euinside proposed several months ago the problems with media environment to be included in the Mechanism and still believes that this is the only way to ensure a genuine, not imitated pluralism through complete transparency of ownership and capital. Media monopolies should not be allowed, but if this is the case, as is in Bulgaria, they should be destroyed. The social networks and Internet are still not an alternative to mainstream media whom many voters are dependent on as sources of information.

A moral constitution

Another large-scale problem in Bulgaria is the lack of understanding what morals actually are? In the past years, many times it was talked about "new morals in politics" in the country, but it is obvious that there is a huge gap between the morals of the thousands of protesters since Friday in Sofia and those who promised new morals. That is why, a very detailed moral constitution should be written so that all the perceptions of values are standardised and on that basis the building of the state will continue. It should be clearly formulated what exactly does corruption mean, what theft means, what is adjusting of public tenders, what resignation is and what is the meaning of resigning, what is responsibility and how should it be manifested. In the past decades, there were many statements by politicians that they take political responsibility, but this is not demonstrated in any other way but talking.

All future MPs, MEPs (because they will represent Bulgaria in the EU), all high officials, media and journalists should take an oath in that moral constitution. If values do not have a common denominator, the tensions in society will only expand. That is why, initially, the protest was defined as "a protest of values".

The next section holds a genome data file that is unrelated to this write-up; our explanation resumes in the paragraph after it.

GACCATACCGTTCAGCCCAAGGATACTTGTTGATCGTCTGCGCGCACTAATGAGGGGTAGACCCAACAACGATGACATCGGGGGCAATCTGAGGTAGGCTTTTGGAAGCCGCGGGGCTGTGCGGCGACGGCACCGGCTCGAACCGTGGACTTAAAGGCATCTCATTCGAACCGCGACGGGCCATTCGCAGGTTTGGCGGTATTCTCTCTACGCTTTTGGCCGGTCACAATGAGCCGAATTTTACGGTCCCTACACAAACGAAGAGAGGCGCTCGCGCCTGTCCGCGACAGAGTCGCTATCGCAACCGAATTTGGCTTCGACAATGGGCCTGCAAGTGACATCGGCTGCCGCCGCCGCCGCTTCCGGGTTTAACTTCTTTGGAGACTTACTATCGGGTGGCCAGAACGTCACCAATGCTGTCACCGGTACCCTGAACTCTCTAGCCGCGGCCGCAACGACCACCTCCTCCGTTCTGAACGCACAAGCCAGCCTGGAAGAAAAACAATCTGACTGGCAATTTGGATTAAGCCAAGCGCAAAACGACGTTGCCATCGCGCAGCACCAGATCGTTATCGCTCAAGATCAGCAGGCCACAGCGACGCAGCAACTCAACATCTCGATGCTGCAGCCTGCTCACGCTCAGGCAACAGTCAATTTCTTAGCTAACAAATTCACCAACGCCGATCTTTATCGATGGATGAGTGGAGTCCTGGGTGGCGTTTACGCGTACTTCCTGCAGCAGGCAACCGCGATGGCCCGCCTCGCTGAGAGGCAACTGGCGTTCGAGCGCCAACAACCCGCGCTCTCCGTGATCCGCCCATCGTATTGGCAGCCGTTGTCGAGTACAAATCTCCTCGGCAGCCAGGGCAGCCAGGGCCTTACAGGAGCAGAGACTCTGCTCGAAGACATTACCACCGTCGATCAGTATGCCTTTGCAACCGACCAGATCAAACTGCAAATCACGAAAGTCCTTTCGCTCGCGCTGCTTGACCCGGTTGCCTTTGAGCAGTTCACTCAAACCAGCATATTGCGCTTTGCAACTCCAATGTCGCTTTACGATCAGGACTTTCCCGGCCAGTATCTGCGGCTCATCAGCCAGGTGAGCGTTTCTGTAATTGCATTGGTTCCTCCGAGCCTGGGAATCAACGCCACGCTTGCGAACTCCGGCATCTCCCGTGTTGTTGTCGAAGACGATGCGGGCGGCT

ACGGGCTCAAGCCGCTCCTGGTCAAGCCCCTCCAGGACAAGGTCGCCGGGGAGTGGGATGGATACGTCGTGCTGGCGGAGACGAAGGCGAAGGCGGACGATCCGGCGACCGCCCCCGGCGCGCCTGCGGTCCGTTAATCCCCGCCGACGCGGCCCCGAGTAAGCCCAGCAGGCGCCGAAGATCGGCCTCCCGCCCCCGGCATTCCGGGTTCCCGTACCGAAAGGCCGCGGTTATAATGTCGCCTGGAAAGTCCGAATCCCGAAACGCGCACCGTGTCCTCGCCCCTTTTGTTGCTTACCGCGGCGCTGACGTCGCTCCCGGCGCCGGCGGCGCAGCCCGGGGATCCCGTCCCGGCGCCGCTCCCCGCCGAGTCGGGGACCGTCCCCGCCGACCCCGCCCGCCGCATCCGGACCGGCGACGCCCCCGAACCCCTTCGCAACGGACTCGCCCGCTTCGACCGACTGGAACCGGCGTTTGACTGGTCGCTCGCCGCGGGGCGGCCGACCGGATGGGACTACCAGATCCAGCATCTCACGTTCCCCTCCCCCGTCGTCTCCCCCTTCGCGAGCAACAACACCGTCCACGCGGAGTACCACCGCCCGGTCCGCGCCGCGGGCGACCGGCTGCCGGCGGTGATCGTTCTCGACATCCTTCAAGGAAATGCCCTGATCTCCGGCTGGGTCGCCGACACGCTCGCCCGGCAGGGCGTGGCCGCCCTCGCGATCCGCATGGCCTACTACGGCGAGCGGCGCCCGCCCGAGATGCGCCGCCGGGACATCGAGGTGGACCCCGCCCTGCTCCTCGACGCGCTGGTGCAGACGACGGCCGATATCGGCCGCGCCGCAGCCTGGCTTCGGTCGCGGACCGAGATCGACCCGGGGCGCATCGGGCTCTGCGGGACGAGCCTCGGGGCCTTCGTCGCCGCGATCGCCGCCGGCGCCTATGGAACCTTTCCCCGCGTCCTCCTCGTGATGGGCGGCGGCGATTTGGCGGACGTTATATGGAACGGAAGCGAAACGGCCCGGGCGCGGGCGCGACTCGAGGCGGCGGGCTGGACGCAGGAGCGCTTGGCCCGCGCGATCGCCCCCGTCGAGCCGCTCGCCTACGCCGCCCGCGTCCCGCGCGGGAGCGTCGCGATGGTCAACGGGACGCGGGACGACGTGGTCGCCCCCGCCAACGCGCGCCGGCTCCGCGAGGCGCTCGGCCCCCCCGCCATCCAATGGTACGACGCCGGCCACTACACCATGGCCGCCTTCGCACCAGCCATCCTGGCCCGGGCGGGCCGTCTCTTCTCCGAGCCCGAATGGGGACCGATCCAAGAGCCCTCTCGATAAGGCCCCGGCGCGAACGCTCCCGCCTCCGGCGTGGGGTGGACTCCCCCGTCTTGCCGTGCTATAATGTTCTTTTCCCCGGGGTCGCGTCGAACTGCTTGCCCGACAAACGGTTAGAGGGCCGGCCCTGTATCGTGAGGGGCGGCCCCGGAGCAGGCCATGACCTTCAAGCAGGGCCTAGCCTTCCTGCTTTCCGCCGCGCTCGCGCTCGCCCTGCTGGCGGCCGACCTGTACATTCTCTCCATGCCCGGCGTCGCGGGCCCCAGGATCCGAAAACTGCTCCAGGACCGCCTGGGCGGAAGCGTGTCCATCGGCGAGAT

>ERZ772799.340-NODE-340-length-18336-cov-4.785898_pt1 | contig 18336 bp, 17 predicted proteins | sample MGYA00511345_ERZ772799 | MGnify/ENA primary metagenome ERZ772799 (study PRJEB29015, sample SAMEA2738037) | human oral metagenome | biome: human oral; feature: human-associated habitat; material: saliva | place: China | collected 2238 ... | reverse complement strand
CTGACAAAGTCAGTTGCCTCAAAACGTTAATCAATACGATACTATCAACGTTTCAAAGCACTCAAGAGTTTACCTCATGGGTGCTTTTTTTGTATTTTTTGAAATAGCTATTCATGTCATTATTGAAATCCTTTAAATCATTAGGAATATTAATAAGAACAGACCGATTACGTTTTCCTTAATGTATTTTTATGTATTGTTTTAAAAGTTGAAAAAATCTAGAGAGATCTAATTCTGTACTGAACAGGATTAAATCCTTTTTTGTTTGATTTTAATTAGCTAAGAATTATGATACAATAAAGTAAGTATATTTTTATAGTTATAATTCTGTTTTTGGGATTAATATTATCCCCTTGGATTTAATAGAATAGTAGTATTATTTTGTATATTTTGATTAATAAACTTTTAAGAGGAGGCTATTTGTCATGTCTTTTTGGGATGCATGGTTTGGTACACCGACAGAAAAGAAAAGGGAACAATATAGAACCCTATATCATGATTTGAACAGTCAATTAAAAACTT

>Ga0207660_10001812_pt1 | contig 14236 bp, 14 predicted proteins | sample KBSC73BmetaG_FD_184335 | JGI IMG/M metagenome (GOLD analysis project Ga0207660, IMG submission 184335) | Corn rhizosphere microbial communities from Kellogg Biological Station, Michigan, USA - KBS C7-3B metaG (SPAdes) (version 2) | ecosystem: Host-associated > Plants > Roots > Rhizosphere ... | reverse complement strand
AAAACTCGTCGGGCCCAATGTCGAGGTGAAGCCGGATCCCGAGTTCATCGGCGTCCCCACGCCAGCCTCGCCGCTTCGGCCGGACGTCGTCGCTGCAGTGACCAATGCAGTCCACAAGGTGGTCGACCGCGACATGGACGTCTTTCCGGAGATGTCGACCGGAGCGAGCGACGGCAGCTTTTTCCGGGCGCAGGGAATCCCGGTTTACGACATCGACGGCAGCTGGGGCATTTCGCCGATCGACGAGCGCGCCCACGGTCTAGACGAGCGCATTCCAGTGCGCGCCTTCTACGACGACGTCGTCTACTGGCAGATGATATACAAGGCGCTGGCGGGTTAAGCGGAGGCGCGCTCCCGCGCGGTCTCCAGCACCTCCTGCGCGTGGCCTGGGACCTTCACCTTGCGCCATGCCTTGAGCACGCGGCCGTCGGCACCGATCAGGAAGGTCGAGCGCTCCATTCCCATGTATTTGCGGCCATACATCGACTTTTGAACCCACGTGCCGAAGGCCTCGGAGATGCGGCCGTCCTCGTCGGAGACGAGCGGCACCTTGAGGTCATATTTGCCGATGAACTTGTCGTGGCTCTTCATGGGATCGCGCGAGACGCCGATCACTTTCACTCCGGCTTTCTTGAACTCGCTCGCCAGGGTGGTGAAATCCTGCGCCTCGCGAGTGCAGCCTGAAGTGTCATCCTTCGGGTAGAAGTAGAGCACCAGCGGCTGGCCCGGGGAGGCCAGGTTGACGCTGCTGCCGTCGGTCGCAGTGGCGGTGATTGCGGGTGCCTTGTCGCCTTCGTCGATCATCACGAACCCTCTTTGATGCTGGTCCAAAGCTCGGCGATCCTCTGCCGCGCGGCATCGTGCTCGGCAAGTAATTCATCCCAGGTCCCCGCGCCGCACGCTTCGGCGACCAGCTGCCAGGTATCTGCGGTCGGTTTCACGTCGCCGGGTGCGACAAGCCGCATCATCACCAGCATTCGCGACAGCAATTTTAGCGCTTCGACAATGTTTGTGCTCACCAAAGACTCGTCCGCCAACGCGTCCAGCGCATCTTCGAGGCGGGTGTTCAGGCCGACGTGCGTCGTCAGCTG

Probably there will not be a few to object using the word "constitution", but I insist on it because we have to look ourselves in the mirror. Judging by the number of lady birds (in Bulgarian the word is kalinka as was the name of several women with false diplomas), the revealed statistics of bought drivers' licences, the falls insurances "civil responsibility" and all the other "small violations, it becomes clear that we need precisely a constitution that will be valid for all of us. We cannot trust only in the family education, as it becomes clear. The moral rules and values have to be taught at school if we want to clean our country from the irresponsibility, carelessness, the dodginess, personal benefiting on the back of others.

Currently, we have a golden chance to do something different and new. We do not need to imitate someone else's foreign democracy. We need to face our problems and say "enough"! True, for sure it will continue to be tempting to pay a twenty to the traffic police instead of allowing being punished, but let us try not to do that. Let us try and be more understanding to each other and to put ourselves in others' boots and not to imagine that we are more important than others which is why our tiny little violation is forgivable. It stops being our little secret violation the minute when hundreds of people begin to practise it daily.

Cleansing the parties

Among the protesters in the past days, there are many young, energetic, but disappointed and betrayed members of some of the party mastodons. The parties cannot be viewed as private companies and to believe that peeking into their party works requires discretion. First, many of the parties, even outside parliament, receive state subsides. This means that this is taxpayers' money. Second, no matter if they act only in their ideological field they, too, are as responsible for the future of society, as all the other political parties. That is why, it is necessary the cleansing of parties from close to the oligarchy and the former security services members to be subject of enhanced civil control.